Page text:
Herons of the Night
After my flirtation with tiny, colorful flitting birds this Spring, I am looking at the larger wading birds anew. We have two types of Night Herons in South Texas, the Yellow-crowned and the Black-crowned. Yes, they do hunt at night, but are also somewhat active during the day. Both are great photographic subjects as they are slow-moving stalkers.
The Black-crowned Night Heron (Nycticorax nycticorax) occurs world-wide, with the exception of Australia and Antarctica. We have them year-round here on the Texas coast.
I have seen and photographed Black-crowned Night Herons in the trees just a hundred feet from where Hwy 6 crosses Buffalo Bayou, at the Texas City Dike and of course at Brazos Bend State Park. The are at home around fresh or salt water shallows and eat just about anything: leeches, frogs, earthworms, lizards, insects, crayfish, crabs, fish, birds and eggs.
Black-crowned Night Herons have, of course, a black cap with a spot of white near their heavy bill. These birds grab and crush their prey; they don't stab like the more elegant egrets. During breeding season, Night Herons grow a fantastic white head plume. They are stocky, thick birds with a black back, dark gray wings and their face and body are a pearly gray and white. Characteristic of a nocturnal hunter, they have huge eyes. The striking part is the color: crimson red.
Often you see them just perched in a tree or hunched up on a log during the day, doing nothing. All Night Herons do hunt some during the day but are much more active late in the afternoon. Recently, I saw one in an active, horizontal hunting posture in the shallows at Elm Lake. It was about mid-afternoon.
This juvenile was also hunting at Elm Lake, Brazos Bend State Park. Look at those cool stripes on his neck and chest. Or her neck and chest. Night Herons have very little sexual dimorphism; research says the females are slightly smaller. But, that is a relative issue. This one's eye is orangey-red and note his lower bill is yellow. He still has spots on his brown feathers; he won't be fully adult until 2-3 years old.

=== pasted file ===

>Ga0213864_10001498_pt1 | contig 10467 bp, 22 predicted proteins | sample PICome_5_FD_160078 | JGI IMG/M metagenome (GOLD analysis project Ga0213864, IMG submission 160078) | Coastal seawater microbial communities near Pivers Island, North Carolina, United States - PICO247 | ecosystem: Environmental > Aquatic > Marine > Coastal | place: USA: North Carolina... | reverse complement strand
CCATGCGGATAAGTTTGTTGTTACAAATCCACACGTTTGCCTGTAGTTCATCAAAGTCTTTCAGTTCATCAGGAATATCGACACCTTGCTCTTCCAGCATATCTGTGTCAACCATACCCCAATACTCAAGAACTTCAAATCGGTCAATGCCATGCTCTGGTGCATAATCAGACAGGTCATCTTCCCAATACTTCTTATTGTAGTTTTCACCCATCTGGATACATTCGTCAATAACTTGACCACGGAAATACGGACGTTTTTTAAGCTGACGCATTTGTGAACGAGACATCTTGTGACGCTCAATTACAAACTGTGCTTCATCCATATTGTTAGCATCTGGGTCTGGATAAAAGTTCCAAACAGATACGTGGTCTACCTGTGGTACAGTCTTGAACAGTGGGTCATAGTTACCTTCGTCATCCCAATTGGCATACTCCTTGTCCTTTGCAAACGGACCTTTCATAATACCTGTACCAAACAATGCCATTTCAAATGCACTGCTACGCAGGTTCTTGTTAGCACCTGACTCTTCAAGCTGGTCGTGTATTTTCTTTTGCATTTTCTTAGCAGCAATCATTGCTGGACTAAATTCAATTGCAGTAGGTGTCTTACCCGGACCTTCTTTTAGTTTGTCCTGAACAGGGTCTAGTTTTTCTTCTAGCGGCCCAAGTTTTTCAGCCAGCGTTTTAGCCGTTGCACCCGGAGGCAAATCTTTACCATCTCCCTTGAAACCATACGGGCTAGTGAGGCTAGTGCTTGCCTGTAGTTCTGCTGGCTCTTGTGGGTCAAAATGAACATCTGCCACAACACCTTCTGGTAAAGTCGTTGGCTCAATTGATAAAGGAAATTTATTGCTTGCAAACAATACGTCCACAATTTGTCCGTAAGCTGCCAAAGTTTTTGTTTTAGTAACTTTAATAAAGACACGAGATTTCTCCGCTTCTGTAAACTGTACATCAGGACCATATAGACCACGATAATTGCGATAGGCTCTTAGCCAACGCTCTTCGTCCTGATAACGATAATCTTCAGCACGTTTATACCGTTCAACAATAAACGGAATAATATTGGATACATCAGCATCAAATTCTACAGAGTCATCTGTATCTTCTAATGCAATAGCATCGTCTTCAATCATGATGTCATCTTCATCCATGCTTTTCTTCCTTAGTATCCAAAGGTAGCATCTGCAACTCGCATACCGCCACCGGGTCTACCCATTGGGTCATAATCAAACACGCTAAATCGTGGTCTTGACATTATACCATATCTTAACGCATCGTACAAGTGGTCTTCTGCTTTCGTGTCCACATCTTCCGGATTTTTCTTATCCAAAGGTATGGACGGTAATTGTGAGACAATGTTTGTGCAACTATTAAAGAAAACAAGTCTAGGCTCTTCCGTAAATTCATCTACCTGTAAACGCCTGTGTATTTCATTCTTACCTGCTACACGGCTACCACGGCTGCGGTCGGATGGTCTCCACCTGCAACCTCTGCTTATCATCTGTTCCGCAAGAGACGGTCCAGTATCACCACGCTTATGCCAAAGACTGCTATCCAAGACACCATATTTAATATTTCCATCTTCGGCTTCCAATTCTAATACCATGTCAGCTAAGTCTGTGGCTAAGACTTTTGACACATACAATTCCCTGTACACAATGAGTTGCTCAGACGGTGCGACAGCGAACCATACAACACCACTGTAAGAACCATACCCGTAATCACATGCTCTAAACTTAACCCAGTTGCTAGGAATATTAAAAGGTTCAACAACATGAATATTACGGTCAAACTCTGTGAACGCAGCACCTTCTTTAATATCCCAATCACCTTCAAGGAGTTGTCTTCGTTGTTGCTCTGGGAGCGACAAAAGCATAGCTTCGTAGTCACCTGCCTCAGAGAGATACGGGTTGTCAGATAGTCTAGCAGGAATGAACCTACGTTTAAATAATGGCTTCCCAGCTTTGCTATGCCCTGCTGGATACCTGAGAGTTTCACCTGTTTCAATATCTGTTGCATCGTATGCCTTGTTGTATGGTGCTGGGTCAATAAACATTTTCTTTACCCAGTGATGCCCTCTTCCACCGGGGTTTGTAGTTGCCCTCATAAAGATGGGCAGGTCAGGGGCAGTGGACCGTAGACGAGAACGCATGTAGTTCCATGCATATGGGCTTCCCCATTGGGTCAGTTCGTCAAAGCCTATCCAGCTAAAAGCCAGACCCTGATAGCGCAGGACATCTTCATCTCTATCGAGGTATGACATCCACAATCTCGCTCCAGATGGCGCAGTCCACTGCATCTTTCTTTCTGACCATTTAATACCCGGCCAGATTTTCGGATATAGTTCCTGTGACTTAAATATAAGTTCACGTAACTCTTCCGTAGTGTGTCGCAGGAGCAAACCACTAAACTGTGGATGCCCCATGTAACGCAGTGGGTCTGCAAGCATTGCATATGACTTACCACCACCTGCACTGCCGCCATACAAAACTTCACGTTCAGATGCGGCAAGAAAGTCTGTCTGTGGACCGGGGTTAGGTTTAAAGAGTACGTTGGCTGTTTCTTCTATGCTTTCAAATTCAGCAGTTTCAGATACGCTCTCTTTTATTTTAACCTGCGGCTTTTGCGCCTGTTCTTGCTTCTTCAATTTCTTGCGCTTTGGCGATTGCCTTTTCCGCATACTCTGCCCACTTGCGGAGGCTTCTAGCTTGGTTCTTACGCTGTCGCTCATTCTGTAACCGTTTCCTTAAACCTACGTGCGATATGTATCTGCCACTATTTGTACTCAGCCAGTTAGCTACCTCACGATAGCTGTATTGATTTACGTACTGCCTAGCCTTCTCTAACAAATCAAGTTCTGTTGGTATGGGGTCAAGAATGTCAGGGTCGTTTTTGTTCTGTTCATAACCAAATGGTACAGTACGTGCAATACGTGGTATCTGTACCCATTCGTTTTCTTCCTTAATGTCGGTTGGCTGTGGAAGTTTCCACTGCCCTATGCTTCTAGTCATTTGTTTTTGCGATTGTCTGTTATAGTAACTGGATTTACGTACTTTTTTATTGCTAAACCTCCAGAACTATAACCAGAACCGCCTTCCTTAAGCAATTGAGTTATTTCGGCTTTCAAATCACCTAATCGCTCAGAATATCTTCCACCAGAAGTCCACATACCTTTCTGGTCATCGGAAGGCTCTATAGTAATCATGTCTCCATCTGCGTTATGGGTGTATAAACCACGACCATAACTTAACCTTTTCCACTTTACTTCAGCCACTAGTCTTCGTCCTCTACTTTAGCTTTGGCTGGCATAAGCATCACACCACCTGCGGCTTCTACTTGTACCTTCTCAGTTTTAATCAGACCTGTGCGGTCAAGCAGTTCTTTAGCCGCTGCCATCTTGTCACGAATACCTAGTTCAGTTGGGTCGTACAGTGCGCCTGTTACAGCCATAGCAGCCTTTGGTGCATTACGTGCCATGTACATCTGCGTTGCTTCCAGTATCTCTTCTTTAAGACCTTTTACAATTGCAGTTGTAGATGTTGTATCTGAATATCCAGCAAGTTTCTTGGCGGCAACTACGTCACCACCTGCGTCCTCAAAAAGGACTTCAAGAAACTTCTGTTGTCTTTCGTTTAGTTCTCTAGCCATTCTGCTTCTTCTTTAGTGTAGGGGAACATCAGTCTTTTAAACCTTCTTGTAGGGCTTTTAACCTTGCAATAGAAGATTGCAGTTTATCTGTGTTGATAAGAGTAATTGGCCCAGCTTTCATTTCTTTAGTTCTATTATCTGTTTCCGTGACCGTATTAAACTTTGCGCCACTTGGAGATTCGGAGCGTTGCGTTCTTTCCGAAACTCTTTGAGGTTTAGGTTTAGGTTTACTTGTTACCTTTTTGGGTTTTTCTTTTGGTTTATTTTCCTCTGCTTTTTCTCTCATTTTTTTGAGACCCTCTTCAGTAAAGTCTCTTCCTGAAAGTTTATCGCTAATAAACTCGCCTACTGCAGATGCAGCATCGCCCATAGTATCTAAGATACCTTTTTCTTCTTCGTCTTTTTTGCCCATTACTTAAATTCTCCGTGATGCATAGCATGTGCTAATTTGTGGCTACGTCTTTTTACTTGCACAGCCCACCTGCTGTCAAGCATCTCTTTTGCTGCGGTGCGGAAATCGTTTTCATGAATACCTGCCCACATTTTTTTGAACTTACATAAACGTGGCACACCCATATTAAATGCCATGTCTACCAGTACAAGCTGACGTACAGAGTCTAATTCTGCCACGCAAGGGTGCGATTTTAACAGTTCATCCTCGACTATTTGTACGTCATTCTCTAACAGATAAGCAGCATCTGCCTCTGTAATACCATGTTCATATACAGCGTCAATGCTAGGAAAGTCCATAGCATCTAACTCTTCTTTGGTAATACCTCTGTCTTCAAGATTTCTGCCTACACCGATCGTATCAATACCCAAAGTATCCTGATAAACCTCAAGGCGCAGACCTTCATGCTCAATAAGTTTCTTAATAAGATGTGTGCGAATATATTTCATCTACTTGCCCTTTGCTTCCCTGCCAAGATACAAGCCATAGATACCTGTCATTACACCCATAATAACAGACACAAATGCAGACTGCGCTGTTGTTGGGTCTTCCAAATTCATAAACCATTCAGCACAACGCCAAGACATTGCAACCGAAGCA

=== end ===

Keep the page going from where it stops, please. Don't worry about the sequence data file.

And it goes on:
The Yellow-crowned Night Heron (Nyctanassa violacea) is strictly an American bird. In this area they start showing up in mid-March. I remember seeing a solitary one at Brazos Bend State Park, and then the next time I went they were everywhere. Here the middle of May, you might see one every 40 feet or so.
Yellow-crowned Night Herons are not as blunt and thick bodied as the Black-crowneds. They have a similar bill, but it is all black. The top of his head is a faint yellow and both of the Night Herons have the same kind of fancy head plume during breeding season. This one has a much slimmer gray body and finely detailed back and wing feathers.
Yellow-crowned Night Herons have bright orange legs during breeding season. Keep an eye out for them locally, I saw one in the drainage ditch alongside Dairy-Ashford near Westheimer not long ago. No kidding, they build nests in neighborhood trees.
Now, the young Yellow-crowned above is the inspiration for this blog post. Isn't that just fantastic? He has a reddish-brown crown, and his young feathers are such a pretty combination of browns and creams. This is not one just out of the nest, but he isn't very old either. I watched him hunt (rather unsuccessfully) and even investigate a small piece of wood.
I watched this one for a long time, I have hundreds of photos of him standing around. Often they turn their heads to the side, better to see into the water for prey. I am reading Bird Sense: What it is Like to be a Bird and some birds' eyes are lateralized; one eye for near vision and the other for distance. Sometimes it is species-specific (like in chickens) but other times it is individual. I need to pay more attention to which eye they are using for what. I definitely have seen birds turn their heads and scan the sky in response to a noise or distress call.
You just never know when one will actually grab a crab or crayfish, stretch, scratch or raise his wings or .... just fluff up like above. It is all about patience and learning to anticipate.
This one was standing on the railing of the pier at Creekfield Lake in Brazos Bend. If I had to guess, I would saw this one is maybe a second year bird. He has a the dark cap, but his chest and back are brown, not gray. I am still in awe of how close I was able to get. I had to back off the zoom to get him all in the frame.
This is the nest I think I mentioned a few posts back. It is built out over the water and I do fear for the chicks when they hatch and start moving about. I first saw this nest April 8. We joked that she was a stuffed bird since there was never any movement or change.
And by May 12 there is at least one chick. The adult was standing in the nest, but I did not see any feeding or an adult bring food to the nestling. I watched for a long time, but then I got distracted by one of those cute little warblers.
Maybe I can get some photos of the chick as it grows up.
Have you ever noticed Yellow-crowned Herons in your neighborhood? Or in the drainage ditches? Do you look in the ditches and bayous as you drive past now for strange wading birds?